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Loring Bailey, George Matthew, William Dawson and William Murdoch

Some of the first maps of Precambrian rocks near Saint John were made in the 1870s by Loring Woart Bailey, Professor of Natural History and Chemistry at the University of New Brunswick, and his colleague George Frederic Matthew, a customs agent and part-time geologist from Saint John. In 1870 while studying the geology near Green Head Island they took the first step in an adventure that led to the discovery of the world’s first Precambrian fossils.

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Bailey and Matthew often worked for the Geological Survey of Canada. They wrote in their 1871 report about seeing large numbers of concentric nodular masses looking like corals, but they could not say for sure they were fossils. They did not realize it at the time, but the features they were describing would become the first authentic Precambrian fossils described in the scientific literature.

"At the Green Head quarry appear the dark grey limestones of the section, exposing a vertical wall of 100 feet. A short distance around and beyond that point, which forms the upper end of the Narrows on this side, are beds of limestone exposing, over a surface of nearly ten feet square, large numbers of concentric nodular masses, bearing much resemblance to some genera of corals, but apparently destitute of organic structure, and probably concretionary." (Geological Survey of Canada, Report of Progress, 1871).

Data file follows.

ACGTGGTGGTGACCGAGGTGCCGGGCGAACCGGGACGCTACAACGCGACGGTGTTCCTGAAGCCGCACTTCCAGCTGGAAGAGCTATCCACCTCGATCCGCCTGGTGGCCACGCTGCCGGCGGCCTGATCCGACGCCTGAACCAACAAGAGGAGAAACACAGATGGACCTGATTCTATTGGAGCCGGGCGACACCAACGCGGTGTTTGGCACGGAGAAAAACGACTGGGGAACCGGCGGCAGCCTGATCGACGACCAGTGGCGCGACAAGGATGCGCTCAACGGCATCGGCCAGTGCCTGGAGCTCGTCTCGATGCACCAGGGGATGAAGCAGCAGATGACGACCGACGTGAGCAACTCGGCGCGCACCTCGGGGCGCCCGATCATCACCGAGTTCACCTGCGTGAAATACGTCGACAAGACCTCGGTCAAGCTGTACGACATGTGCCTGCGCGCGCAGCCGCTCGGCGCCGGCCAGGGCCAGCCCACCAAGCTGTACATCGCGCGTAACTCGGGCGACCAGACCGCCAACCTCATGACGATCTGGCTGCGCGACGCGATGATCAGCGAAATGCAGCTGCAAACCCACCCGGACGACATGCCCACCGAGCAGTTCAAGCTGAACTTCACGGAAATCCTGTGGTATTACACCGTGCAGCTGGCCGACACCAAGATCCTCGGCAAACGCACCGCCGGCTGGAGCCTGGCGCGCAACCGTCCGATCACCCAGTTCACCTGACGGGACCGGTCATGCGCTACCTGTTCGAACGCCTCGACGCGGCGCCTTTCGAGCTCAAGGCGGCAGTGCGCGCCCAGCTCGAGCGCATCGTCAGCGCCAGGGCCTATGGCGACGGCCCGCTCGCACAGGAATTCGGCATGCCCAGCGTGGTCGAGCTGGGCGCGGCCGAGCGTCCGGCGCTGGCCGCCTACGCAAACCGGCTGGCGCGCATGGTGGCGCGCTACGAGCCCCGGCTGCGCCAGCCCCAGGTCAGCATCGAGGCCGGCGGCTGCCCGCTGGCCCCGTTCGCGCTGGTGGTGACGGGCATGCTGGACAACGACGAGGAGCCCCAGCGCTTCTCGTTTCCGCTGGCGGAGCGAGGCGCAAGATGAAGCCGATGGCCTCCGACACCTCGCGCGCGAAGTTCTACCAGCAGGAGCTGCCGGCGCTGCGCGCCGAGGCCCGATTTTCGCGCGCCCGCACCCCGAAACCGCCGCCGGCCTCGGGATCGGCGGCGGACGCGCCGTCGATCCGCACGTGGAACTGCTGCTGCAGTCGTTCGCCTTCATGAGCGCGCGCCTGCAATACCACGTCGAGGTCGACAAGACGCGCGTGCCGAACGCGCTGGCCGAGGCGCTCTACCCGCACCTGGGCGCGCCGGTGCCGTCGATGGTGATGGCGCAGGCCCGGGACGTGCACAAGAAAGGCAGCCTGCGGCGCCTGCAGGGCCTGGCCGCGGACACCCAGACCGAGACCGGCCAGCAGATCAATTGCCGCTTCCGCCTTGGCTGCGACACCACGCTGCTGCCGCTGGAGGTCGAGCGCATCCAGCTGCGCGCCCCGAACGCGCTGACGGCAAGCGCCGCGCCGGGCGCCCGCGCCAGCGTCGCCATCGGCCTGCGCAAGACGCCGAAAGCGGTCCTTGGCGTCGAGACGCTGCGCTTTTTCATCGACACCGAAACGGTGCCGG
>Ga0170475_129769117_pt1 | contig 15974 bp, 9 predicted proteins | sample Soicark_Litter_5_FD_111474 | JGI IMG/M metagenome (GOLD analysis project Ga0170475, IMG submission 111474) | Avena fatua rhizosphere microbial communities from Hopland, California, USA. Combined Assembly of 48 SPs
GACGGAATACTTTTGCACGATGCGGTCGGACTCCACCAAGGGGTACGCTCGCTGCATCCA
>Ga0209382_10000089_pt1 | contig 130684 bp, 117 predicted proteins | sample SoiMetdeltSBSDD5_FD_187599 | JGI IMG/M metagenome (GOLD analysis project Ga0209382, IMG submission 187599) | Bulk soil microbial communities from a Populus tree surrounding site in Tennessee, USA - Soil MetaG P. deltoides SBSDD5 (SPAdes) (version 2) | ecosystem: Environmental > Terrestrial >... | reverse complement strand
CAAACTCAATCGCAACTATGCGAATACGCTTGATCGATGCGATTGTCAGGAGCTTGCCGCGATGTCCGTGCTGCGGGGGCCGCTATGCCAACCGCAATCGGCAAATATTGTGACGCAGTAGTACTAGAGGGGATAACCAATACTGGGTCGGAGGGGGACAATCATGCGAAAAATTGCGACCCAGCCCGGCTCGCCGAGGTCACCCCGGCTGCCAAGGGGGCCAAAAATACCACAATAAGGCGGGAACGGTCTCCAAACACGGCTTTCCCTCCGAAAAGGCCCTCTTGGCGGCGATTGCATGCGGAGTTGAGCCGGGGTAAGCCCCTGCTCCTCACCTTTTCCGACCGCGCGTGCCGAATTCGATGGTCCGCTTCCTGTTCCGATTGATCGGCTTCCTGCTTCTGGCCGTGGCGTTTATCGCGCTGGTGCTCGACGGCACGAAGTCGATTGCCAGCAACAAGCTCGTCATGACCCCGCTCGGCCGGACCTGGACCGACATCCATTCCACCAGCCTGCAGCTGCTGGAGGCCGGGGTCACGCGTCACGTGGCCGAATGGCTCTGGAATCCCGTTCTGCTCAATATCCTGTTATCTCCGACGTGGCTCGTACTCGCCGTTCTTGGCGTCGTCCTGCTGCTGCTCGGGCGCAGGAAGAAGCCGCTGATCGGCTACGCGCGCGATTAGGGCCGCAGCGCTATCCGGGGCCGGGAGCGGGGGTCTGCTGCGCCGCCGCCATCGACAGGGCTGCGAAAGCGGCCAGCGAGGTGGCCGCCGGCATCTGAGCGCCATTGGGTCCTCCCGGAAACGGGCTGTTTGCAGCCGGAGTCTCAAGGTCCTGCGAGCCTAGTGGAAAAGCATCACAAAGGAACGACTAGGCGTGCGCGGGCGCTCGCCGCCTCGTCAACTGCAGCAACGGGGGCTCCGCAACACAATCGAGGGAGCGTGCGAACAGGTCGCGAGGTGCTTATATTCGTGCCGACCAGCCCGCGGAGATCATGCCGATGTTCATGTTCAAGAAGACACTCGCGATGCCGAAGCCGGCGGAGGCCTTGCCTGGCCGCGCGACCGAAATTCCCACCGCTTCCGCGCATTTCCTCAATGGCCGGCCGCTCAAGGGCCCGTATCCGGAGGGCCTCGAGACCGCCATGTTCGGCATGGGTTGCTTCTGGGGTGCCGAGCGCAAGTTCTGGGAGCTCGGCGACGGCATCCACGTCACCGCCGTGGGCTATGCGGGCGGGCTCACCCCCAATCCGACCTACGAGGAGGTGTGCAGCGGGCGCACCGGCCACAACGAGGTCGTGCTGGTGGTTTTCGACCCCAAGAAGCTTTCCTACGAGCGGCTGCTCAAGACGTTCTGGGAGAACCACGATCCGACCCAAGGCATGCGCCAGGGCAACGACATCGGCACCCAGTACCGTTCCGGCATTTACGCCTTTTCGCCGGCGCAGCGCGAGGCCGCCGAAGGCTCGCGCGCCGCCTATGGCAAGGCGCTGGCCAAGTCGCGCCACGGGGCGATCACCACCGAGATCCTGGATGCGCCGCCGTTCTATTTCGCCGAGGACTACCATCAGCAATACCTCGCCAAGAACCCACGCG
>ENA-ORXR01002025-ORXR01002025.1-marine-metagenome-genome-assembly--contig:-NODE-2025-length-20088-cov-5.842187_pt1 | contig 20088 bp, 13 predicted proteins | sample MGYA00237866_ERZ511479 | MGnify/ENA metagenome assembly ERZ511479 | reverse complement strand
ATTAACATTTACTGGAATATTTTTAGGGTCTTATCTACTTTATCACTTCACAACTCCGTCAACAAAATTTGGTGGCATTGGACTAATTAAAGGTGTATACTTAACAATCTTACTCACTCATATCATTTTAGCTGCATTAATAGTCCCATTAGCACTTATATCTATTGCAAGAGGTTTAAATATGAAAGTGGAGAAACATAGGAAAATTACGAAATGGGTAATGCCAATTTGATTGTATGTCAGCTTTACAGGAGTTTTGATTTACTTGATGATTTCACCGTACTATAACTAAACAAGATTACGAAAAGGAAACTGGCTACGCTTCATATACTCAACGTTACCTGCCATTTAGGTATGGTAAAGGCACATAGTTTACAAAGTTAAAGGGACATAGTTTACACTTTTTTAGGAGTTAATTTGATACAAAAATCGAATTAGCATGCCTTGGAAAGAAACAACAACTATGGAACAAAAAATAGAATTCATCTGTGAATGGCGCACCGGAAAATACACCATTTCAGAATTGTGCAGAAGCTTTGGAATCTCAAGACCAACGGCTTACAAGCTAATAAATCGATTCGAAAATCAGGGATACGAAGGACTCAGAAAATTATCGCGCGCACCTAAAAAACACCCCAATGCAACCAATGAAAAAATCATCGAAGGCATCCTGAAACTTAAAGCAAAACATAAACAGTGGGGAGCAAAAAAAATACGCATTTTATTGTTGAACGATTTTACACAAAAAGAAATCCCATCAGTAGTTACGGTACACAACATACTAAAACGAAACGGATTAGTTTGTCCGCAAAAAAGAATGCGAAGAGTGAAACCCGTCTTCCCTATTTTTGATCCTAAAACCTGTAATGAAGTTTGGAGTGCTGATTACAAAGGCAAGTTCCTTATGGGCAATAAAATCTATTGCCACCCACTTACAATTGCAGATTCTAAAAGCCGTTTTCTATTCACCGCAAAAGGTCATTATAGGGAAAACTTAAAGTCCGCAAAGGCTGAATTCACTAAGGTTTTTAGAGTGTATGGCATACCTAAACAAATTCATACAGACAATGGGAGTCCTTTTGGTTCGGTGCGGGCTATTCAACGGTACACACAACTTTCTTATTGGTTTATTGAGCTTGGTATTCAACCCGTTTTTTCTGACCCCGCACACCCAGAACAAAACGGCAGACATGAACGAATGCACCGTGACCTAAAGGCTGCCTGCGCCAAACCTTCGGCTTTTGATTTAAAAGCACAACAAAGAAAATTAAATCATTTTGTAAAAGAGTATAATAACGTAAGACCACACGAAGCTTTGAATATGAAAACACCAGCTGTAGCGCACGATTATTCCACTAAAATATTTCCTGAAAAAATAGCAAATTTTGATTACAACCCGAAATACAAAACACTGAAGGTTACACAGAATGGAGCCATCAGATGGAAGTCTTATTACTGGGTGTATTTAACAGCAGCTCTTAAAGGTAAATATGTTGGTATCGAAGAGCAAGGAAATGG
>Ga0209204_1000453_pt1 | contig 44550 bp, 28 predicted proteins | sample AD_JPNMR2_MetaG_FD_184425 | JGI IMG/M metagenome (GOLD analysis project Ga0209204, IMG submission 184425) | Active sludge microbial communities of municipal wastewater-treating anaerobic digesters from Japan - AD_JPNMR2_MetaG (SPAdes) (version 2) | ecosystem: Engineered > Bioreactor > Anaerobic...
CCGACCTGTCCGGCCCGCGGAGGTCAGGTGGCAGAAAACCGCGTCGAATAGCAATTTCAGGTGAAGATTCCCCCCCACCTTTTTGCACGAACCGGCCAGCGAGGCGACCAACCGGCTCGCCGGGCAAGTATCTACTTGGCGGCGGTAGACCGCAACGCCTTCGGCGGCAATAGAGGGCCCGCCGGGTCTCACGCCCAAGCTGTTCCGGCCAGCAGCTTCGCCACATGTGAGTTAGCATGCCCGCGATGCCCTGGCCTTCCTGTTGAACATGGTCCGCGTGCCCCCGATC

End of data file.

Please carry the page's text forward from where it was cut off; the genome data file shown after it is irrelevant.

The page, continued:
In the 1860s, the famous Canadian geologist William Dawson described a structure he called ‘Eozoon canadense’, which he believed was the first known Precambrian fossil. It was a momentous discovery. Darwin’s theory of evolution predicted that there must be fossils older than trilobites and brachiopods known from the Cambrian Period, but none had ever been found. The absence of fossils before the Cambrian is sometimes called ‘Darwin’s Dilemma’. Dawson’s discovery did not resolve the problem however, as not everyone agreed with his interpretation. Eozoon is no longer considered a fossil.

William Murdoch, a civil engineer and partner in the Green Head lime quarry, brought Matthew a specimen to examine in 1890. Matthew immediately recognized it as a fossil. Murdoch took him back to almost the exact place he had seen with Bailey 20 years before. This time Matthew saw a much better exposure of the fossils he eventually named Archaeozoon acadiense, now known to be a stromatolite. He published a description later that year in the Bulletin of the Natural History Society of New Brunswick.  The discovery is now known as the first scientific description of a Precambrian fossil.

We now know that the earliest life appeared in the Precambrian over 3 billion years ago. The Precambrian fossil record is characterized by cyanobacteria that formed structures called stromatolites, mounds composed of organic mats and sediment. It was not until the end of Precambrian time about 600 million years ago that the first multicellular animals evolved.